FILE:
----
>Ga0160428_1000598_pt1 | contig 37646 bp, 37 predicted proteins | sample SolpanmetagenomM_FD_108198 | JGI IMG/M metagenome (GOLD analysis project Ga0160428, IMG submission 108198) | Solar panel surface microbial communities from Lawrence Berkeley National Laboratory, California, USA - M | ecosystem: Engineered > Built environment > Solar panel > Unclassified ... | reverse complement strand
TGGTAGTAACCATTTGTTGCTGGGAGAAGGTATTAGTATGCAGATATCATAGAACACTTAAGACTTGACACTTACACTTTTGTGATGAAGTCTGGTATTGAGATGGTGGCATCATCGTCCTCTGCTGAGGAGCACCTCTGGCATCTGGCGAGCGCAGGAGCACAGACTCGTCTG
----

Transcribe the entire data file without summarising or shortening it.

>Ga0160428_1000598_pt1 | contig 37646 bp, 37 predicted proteins | sample SolpanmetagenomM_FD_108198 | JGI IMG/M metagenome (GOLD analysis project Ga0160428, IMG submission 108198) | Solar panel surface microbial communities from Lawrence Berkeley National Laboratory, California, USA - M | ecosystem: Engineered > Built environment > Solar panel > Unclassified ... | reverse complement strand
TGGTAGTAACCATTTGTTGCTGGGAGAAGGTATTAGTATGCAGATATCATAGAACACTTAAGACTTGACACTTACACTTTTGTGATGAAGTCTGGTATTGAGATGGTGGCATCATCGTCCTCTGCTGAGGAGCACCTCTGGCATCTGGCGAGCGCAGGAGCACAGACTCGTCTG